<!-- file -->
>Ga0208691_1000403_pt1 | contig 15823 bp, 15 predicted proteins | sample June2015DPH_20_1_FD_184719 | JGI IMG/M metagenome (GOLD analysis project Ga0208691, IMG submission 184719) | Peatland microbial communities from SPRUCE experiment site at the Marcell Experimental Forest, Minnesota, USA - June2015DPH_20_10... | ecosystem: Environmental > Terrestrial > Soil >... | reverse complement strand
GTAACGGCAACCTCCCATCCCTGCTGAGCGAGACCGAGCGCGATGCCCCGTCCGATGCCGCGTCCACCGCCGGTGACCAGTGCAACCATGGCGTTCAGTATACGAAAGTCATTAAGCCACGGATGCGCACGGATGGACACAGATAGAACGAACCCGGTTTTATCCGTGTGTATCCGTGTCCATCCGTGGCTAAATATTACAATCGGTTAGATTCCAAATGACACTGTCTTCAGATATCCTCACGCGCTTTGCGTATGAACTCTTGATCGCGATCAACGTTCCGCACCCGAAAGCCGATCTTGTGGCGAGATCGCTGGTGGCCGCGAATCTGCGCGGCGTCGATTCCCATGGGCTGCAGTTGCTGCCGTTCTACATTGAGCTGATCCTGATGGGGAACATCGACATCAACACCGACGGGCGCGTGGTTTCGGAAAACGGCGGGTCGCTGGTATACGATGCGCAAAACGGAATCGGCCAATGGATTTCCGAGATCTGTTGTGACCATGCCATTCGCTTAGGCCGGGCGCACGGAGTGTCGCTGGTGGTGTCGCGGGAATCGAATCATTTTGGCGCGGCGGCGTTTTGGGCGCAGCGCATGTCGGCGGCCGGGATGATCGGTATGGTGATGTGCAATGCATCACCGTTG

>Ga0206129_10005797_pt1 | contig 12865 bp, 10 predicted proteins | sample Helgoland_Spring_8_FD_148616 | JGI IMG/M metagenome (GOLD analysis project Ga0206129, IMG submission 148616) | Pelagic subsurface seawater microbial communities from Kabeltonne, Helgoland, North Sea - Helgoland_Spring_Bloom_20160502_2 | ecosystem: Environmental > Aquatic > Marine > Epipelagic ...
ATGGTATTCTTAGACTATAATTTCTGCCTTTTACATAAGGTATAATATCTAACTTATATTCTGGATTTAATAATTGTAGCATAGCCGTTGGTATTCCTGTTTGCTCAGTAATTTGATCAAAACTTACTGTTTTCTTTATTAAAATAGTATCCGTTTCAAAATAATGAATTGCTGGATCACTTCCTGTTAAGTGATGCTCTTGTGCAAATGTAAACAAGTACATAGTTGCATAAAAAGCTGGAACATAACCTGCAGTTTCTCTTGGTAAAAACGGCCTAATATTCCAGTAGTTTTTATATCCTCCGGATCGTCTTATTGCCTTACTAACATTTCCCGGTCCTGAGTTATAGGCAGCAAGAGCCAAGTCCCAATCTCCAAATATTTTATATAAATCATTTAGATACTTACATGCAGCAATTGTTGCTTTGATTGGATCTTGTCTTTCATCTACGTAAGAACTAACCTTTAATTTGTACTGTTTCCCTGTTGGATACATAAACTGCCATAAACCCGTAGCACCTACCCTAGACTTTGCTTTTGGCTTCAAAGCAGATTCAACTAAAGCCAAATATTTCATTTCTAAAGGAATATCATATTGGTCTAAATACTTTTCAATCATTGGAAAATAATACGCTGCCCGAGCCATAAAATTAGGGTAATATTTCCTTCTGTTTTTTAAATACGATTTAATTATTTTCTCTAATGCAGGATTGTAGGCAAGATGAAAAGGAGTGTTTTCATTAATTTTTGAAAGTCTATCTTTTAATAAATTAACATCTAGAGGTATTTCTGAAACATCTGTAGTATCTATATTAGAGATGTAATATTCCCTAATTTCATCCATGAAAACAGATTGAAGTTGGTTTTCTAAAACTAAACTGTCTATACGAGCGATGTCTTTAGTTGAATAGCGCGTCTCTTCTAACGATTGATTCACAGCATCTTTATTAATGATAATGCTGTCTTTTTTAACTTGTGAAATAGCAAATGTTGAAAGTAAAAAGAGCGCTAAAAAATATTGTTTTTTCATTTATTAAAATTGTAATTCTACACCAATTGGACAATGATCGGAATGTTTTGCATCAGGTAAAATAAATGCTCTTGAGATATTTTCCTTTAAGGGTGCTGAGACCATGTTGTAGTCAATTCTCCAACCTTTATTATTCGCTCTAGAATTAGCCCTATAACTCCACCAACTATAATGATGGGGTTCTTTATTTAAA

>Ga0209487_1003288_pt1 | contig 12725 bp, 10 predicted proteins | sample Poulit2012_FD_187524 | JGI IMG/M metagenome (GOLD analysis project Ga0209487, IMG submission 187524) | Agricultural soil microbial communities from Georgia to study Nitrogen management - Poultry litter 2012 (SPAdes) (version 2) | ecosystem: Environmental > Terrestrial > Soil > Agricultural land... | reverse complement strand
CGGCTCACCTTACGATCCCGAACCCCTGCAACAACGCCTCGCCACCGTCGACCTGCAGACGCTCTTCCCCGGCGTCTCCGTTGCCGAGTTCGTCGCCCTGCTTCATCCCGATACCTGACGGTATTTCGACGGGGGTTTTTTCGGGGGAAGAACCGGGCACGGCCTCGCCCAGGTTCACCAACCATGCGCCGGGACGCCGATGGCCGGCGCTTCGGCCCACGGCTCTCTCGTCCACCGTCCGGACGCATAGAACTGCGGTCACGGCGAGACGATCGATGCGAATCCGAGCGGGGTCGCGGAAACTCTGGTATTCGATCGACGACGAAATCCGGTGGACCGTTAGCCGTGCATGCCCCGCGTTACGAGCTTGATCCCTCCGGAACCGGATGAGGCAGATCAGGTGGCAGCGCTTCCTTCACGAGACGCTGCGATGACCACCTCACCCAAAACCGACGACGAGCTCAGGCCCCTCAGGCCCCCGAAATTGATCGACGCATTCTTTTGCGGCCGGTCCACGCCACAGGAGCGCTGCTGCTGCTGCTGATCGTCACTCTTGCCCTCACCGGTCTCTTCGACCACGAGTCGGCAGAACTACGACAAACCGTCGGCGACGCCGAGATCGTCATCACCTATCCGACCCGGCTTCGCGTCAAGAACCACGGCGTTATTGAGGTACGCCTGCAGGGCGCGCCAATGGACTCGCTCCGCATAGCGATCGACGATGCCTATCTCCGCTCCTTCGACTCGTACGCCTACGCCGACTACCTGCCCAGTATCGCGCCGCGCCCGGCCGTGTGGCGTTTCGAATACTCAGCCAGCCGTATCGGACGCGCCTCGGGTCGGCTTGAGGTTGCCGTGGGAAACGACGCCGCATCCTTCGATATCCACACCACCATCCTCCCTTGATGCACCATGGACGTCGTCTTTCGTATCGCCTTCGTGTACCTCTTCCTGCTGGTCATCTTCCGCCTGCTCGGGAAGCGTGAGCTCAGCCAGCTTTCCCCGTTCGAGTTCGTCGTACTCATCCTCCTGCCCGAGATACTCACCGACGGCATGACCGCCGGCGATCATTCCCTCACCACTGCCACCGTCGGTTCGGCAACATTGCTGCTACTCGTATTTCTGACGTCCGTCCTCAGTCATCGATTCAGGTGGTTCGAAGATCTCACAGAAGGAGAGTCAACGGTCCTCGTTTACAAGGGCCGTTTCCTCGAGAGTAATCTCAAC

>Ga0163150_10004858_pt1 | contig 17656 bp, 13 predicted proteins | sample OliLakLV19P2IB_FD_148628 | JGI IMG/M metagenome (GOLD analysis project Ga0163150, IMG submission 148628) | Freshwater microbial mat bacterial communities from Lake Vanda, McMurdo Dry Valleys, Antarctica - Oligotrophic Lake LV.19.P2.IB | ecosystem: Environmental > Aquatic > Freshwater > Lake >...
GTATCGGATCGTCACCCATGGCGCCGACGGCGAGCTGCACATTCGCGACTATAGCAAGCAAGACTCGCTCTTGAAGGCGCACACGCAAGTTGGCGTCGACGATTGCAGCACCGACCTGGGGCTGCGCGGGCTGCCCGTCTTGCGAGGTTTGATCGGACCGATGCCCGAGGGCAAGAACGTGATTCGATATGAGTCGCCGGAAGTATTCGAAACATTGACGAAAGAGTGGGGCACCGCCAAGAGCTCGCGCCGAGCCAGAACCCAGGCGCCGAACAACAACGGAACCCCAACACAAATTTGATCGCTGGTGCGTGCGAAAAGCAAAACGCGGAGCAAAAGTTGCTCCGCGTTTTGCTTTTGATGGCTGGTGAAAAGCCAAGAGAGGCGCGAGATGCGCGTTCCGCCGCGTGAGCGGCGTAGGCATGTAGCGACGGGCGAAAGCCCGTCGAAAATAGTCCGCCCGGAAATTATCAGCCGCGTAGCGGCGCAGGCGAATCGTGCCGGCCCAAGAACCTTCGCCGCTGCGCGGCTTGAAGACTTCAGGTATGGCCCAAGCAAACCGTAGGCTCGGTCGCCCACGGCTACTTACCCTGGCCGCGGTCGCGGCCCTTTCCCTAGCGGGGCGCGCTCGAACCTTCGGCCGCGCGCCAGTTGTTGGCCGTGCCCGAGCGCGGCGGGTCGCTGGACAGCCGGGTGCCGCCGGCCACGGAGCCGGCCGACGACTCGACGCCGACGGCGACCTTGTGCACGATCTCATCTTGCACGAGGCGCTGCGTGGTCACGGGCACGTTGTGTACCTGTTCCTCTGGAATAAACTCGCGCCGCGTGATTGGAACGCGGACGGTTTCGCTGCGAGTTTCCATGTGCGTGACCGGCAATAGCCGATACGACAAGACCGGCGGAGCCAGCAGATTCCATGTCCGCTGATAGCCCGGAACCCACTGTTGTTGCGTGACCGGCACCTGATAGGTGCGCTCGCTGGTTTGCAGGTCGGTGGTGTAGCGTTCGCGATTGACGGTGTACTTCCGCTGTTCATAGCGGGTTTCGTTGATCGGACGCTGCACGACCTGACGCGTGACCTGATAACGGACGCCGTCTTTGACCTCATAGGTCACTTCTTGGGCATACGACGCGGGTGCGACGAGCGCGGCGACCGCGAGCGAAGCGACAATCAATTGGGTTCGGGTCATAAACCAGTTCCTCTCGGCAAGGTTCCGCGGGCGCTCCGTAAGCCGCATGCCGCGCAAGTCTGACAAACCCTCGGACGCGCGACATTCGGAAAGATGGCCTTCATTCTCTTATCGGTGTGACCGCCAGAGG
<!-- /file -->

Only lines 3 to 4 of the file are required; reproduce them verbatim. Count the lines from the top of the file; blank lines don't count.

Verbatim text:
>Ga0206129_10005797_pt1 | contig 12865 bp, 10 predicted proteins | sample Helgoland_Spring_8_FD_148616 | JGI IMG/M metagenome (GOLD analysis project Ga0206129, IMG submission 148616) | Pelagic subsurface seawater microbial communities from Kabeltonne, Helgoland, North Sea - Helgoland_Spring_Bloom_20160502_2 | ecosystem: Environmental > Aquatic > Marine > Epipelagic ...
ATGGTATTCTTAGACTATAATTTCTGCCTTTTACATAAGGTATAATATCTAACTTATATTCTGGATTTAATAATTGTAGCATAGCCGTTGGTATTCCTGTTTGCTCAGTAATTTGATCAAAACTTACTGTTTTCTTTATTAAAATAGTATCCGTTTCAAAATAATGAATTGCTGGATCACTTCCTGTTAAGTGATGCTCTTGTGCAAATGTAAACAAGTACATAGTTGCATAAAAAGCTGGAACATAACCTGCAGTTTCTCTTGGTAAAAACGGCCTAATATTCCAGTAGTTTTTATATCCTCCGGATCGTCTTATTGCCTTACTAACATTTCCCGGTCCTGAGTTATAGGCAGCAAGAGCCAAGTCCCAATCTCCAAATATTTTATATAAATCATTTAGATACTTACATGCAGCAATTGTTGCTTTGATTGGATCTTGTCTTTCATCTACGTAAGAACTAACCTTTAATTTGTACTGTTTCCCTGTTGGATACATAAACTGCCATAAACCCGTAGCACCTACCCTAGACTTTGCTTTTGGCTTCAAAGCAGATTCAACTAAAGCCAAATATTTCATTTCTAAAGGAATATCATATTGGTCTAAATACTTTTCAATCATTGGAAAATAATACGCTGCCCGAGCCATAAAATTAGGGTAATATTTCCTTCTGTTTTTTAAATACGATTTAATTATTTTCTCTAATGCAGGATTGTAGGCAAGATGAAAAGGAGTGTTTTCATTAATTTTTGAAAGTCTATCTTTTAATAAATTAACATCTAGAGGTATTTCTGAAACATCTGTAGTATCTATATTAGAGATGTAATATTCCCTAATTTCATCCATGAAAACAGATTGAAGTTGGTTTTCTAAAACTAAACTGTCTATACGAGCGATGTCTTTAGTTGAATAGCGCGTCTCTTCTAACGATTGATTCACAGCATCTTTATTAATGATAATGCTGTCTTTTTTAACTTGTGAAATAGCAAATGTTGAAAGTAAAAAGAGCGCTAAAAAATATTGTTTTTTCATTTATTAAAATTGTAATTCTACACCAATTGGACAATGATCGGAATGTTTTGCATCAGGTAAAATAAATGCTCTTGAGATATTTTCCTTTAAGGGTGCTGAGACCATGTTGTAGTCAATTCTCCAACCTTTATTATTCGCTCTAGAATTAGCCCTATAACTCCACCAACTATAATGATGGGGTTCTTTATTTAAA